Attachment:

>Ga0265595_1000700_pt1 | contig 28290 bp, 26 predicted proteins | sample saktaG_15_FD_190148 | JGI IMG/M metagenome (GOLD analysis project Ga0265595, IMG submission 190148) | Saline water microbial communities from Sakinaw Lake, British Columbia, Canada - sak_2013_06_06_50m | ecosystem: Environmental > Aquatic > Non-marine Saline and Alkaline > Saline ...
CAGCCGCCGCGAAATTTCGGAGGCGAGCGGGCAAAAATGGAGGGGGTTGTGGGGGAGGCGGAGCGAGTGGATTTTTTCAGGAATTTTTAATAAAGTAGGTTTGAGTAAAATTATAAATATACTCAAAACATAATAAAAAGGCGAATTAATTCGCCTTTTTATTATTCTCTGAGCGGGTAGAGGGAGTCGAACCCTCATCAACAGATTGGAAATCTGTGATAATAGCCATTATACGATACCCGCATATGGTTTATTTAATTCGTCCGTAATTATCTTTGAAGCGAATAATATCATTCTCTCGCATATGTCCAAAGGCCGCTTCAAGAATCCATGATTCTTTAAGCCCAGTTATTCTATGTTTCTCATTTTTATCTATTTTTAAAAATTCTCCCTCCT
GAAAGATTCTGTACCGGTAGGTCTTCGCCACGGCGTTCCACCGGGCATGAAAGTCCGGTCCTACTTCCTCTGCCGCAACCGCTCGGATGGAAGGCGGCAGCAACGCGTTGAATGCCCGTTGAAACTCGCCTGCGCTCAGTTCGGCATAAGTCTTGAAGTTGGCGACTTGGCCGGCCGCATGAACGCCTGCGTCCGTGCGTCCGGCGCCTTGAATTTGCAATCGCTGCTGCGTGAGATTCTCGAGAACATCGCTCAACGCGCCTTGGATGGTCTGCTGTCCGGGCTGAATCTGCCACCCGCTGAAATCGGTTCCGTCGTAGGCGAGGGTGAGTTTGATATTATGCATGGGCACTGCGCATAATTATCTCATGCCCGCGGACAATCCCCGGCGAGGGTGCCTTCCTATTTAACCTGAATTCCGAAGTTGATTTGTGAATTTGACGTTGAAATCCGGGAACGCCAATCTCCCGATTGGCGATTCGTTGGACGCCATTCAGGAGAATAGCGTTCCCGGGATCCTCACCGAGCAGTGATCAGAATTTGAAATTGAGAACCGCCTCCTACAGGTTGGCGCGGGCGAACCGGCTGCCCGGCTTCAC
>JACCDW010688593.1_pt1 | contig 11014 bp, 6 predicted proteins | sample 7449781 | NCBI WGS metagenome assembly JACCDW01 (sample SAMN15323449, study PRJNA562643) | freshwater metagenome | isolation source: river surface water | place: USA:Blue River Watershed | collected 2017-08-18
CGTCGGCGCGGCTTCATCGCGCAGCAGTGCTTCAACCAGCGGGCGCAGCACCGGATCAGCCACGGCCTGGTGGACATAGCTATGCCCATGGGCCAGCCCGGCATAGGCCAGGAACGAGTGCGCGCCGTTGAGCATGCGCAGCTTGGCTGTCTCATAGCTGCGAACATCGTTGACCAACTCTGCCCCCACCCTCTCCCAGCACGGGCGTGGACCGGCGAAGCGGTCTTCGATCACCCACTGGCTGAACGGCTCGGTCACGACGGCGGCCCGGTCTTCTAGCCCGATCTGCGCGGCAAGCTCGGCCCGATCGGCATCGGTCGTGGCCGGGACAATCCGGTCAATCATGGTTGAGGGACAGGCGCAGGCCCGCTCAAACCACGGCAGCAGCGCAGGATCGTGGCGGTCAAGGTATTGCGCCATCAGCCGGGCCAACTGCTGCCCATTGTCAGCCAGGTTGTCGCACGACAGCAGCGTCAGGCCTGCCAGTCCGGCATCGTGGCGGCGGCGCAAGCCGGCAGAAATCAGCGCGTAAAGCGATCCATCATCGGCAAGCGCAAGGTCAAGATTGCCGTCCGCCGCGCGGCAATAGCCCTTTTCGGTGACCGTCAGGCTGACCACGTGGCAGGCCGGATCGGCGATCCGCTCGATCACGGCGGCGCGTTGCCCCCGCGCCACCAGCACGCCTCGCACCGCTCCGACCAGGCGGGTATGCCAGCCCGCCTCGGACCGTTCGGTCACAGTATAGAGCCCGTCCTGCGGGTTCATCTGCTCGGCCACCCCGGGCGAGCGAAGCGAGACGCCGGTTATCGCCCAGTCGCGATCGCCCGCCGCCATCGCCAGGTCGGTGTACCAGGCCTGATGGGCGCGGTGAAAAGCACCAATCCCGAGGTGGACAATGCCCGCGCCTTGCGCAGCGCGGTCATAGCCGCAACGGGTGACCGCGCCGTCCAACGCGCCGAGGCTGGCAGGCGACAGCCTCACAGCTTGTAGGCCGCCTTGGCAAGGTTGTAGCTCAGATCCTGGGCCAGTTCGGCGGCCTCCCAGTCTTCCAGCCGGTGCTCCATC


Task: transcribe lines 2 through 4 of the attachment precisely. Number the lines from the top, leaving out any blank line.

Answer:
CAGCCGCCGCGAAATTTCGGAGGCGAGCGGGCAAAAATGGAGGGGGTTGTGGGGGAGGCGGAGCGAGTGGATTTTTTCAGGAATTTTTAATAAAGTAGGTTTGAGTAAAATTATAAATATACTCAAAACATAATAAAAAGGCGAATTAATTCGCCTTTTTATTATTCTCTGAGCGGGTAGAGGGAGTCGAACCCTCATCAACAGATTGGAAATCTGTGATAATAGCCATTATACGATACCCGCATATGGTTTATTTAATTCGTCCGTAATTATCTTTGAAGCGAATAATATCATTCTCTCGCATATGTCCAAAGGCCGCTTCAAGAATCCATGATTCTTTAAGCCCAGTTATTCTATGTTTCTCATTTTTATCTATTTTTAAAAATTCTCCCTCCT
GAAAGATTCTGTACCGGTAGGTCTTCGCCACGGCGTTCCACCGGGCATGAAAGTCCGGTCCTACTTCCTCTGCCGCAACCGCTCGGATGGAAGGCGGCAGCAACGCGTTGAATGCCCGTTGAAACTCGCCTGCGCTCAGTTCGGCATAAGTCTTGAAGTTGGCGACTTGGCCGGCCGCATGAACGCCTGCGTCCGTGCGTCCGGCGCCTTGAATTTGCAATCGCTGCTGCGTGAGATTCTCGAGAACATCGCTCAACGCGCCTTGGATGGTCTGCTGTCCGGGCTGAATCTGCCACCCGCTGAAATCGGTTCCGTCGTAGGCGAGGGTGAGTTTGATATTATGCATGGGCACTGCGCATAATTATCTCATGCCCGCGGACAATCCCCGGCGAGGGTGCCTTCCTATTTAACCTGAATTCCGAAGTTGATTTGTGAATTTGACGTTGAAATCCGGGAACGCCAATCTCCCGATTGGCGATTCGTTGGACGCCATTCAGGAGAATAGCGTTCCCGGGATCCTCACCGAGCAGTGATCAGAATTTGAAATTGAGAACCGCCTCCTACAGGTTGGCGCGGGCGAACCGGCTGCCCGGCTTCAC
>JACCDW010688593.1_pt1 | contig 11014 bp, 6 predicted proteins | sample 7449781 | NCBI WGS metagenome assembly JACCDW01 (sample SAMN15323449, study PRJNA562643) | freshwater metagenome | isolation source: river surface water | place: USA:Blue River Watershed | collected 2017-08-18